I'm Chinese / I'm a Chinese [Nationality: adjective vs noun]

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entangledbank

Senior Member
English - South-East England
Yes, all the '-ish' and '-ese' adjectives can be used to refer to the whole or majority population (but not to smaller groups):

The Spanish often take a siesta.
The Chinese eat a lot of rice.
:cross:I met three Spanish.
:cross:The Spanish I met were science students.
 
  • kuleshov

    Senior Member
    Spain Spanish
    I'm having a look at the third edition of Michael Swam's Practical English Usage. The book says that we can use a Chinese to refer to a Chinese person.
    I know we can say, "She's married to an American." No problem there. But, I don't know why, I find the sentence, "She's married to a Chinese." weird. I would say, "She's married to a Chinese person."
    We can generalise by using a plural nationality noun: "Americans travel more and more." And then again, if a Chinese is a person from China, I guess we can also generalise using the plural noun. I know we say The Chinese (adjective) to refer to the population; and we say Chinese people to generalise; but I don't know why we can say, "Americans travel more and more"= An American = a person from America. but there is no plural from of A Chinese.
    We have A Swede, and we can say Swedes are used to the cold.
    Obviously we don't say Chineses, Japaneses or Portugueses. Maybe that's the reason...
    Any ideas?
     

    JustKate

    Senior Member
    I have merged your thread, kuleshov, with one of the earlier threads on this topic. I hope you find the answers here useful, but if not, you're welcome to ask additional questions here. If I can find a few other useful threads, I'll post some links for you.

    JustKate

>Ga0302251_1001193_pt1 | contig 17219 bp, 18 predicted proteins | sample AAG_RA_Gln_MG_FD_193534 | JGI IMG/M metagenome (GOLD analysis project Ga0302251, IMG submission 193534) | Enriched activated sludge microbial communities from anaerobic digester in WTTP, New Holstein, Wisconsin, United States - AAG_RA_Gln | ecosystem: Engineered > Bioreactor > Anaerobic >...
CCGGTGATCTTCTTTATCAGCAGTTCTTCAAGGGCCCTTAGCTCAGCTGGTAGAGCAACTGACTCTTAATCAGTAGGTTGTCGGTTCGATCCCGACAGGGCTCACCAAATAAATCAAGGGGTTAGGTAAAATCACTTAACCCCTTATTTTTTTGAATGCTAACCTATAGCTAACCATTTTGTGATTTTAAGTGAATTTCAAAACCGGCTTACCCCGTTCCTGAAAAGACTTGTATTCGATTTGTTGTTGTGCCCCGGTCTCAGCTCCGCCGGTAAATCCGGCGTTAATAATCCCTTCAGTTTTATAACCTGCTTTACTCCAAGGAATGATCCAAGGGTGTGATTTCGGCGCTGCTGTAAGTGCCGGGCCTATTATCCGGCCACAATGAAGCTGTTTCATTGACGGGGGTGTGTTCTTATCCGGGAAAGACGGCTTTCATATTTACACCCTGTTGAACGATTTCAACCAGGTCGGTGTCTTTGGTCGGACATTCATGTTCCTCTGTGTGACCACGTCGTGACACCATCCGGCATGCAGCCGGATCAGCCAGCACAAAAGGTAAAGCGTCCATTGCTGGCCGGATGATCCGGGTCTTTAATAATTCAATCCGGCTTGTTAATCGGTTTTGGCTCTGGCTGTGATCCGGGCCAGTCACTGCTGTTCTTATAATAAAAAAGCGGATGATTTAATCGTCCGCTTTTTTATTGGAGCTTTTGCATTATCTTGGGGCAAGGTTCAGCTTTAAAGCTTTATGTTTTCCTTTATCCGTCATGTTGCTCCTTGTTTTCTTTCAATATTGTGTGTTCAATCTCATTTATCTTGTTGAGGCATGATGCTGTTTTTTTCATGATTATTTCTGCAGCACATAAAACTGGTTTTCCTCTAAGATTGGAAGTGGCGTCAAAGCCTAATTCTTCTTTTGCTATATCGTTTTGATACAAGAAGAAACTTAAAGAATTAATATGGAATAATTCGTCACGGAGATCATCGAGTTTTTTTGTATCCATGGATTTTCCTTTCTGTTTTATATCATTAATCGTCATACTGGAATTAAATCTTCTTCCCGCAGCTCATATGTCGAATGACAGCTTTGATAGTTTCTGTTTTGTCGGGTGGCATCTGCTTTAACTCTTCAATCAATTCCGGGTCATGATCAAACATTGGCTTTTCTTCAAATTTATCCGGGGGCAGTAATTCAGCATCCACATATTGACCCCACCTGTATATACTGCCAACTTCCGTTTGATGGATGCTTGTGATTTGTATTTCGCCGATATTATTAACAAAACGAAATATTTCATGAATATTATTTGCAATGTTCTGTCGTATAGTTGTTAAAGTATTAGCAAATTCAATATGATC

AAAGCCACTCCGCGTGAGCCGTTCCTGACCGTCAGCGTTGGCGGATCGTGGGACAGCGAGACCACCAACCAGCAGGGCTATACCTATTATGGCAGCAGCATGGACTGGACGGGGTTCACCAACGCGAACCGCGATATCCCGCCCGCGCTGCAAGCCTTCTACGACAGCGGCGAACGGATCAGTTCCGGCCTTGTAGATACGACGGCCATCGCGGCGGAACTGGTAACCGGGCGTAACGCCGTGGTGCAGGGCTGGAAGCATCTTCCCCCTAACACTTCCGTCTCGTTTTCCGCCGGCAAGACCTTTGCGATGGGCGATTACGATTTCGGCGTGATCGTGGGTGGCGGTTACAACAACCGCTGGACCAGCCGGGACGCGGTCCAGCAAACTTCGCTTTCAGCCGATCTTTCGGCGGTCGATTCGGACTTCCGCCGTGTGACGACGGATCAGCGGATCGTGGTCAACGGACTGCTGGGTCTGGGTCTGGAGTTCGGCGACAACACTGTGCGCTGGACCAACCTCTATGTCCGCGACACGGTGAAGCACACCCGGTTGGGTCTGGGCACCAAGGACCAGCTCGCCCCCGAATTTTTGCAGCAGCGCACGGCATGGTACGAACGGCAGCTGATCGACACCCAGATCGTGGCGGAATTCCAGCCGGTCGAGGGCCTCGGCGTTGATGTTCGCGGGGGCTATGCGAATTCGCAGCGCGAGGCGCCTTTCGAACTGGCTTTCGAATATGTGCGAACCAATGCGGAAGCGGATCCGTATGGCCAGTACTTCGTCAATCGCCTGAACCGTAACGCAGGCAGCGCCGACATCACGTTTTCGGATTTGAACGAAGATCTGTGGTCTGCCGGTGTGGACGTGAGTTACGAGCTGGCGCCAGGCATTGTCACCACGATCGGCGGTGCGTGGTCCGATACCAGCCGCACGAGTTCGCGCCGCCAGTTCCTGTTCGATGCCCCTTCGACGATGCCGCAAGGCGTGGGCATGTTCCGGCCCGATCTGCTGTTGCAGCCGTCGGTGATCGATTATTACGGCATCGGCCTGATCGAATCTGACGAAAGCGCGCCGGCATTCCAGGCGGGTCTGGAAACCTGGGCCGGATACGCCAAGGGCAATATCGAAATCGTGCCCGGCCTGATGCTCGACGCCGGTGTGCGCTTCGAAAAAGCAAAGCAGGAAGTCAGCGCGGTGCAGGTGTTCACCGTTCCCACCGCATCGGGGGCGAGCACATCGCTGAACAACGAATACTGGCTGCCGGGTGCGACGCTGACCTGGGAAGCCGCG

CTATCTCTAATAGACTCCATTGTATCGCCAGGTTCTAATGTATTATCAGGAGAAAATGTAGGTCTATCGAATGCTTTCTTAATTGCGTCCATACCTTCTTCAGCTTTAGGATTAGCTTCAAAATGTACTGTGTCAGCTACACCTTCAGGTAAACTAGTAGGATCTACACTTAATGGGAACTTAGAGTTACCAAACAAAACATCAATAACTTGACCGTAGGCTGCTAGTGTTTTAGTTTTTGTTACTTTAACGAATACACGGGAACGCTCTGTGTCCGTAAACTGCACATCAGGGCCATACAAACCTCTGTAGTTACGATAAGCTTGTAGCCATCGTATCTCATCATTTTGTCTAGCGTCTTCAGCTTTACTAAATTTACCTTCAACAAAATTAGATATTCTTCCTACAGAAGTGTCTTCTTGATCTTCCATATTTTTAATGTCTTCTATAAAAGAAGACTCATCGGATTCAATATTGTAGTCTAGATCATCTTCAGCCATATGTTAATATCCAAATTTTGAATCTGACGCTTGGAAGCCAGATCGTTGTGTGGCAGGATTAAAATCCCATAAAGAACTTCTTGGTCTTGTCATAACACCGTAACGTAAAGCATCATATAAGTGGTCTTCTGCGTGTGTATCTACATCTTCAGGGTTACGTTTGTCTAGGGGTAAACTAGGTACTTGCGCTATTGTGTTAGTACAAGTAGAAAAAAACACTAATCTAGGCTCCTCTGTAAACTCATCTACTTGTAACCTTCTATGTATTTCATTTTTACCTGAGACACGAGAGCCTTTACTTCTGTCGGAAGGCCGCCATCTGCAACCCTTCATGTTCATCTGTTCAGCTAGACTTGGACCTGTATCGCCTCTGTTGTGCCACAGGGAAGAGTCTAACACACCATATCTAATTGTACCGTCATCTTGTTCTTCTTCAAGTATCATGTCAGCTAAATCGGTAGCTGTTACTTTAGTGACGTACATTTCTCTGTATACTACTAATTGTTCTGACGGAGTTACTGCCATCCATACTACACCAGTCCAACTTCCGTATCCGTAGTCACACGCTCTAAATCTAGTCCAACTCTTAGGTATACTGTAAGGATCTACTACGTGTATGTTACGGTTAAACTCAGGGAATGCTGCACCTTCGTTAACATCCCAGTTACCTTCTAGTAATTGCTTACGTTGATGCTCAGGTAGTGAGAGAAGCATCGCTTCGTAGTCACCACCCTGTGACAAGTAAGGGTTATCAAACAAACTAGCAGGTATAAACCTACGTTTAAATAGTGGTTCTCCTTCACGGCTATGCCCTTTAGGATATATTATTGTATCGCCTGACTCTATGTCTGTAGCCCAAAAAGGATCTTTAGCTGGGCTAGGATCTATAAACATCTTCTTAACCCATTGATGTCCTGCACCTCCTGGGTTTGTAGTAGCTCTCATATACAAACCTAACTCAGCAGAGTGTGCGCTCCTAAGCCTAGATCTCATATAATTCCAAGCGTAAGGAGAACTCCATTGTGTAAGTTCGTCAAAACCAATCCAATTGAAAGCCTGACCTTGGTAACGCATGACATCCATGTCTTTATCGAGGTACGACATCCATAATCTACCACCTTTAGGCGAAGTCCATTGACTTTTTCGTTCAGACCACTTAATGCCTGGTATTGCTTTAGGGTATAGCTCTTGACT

English Only moderator
     

    PaulQ

    Senior Member
    UK
    English - England
    In the singular, 'the/this/that etc. Japanese' is considered rude; perhaps mildly offensive.

    Jessica Boulder met with a Japanese businessman from Sendai; he was so rude... :tick:
     

    Andygc

    Senior Member
    British English
    X looks Chinese. :tick:
    X looks like a Chinese :thumbsdown: Unless X is a take-away meal and looks like it came from a Chinese restaurant.
    X looks like Chinese. :cross:
     

    Sun14

    Senior Member
    Chinese
    If I want to refer to two Chinese people as two Chinese I'd rather be clear to say two Chinese people rather than omit people?
     

    HSS

    Senior Member
    Standard Japanese, Sendaian Japanese
    This has come up before, but it must have been in a thread about a different nationality, as I can't find it. 'Chinese' used to be usable as a noun for a person, but it basically no longer is. Likewise Japanese, Portuguese. The apparent plural 'the Chinese are' is a use of the adjective: compare 'the French are', another adjective, and contrast with 'the Germans are', which is a plural noun.
    [...]
    Just crossed my mind: 'Chinese' in 'the Chinese,' meaning people from China collectively, is it an adjective or a noun? Oxford Dictionaries classify it as a noun (Please unfold the example sentences on the page).
     

    Andygc

    Senior Member
    British English
    The use of "Chinese" as a singular noun is pretty well obsolete. I can't see that "the Chinese" and "the French" are anything other than collective nouns with plural agreement. It seems to me to be perverse to describe them as adjectives.
     
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    HSS

    Senior Member
    Standard Japanese, Sendaian Japanese
    Hi, Andy.

    So you're saying it's not 'the + adjective,' but it's 'the + noun (collective noun)'? I see.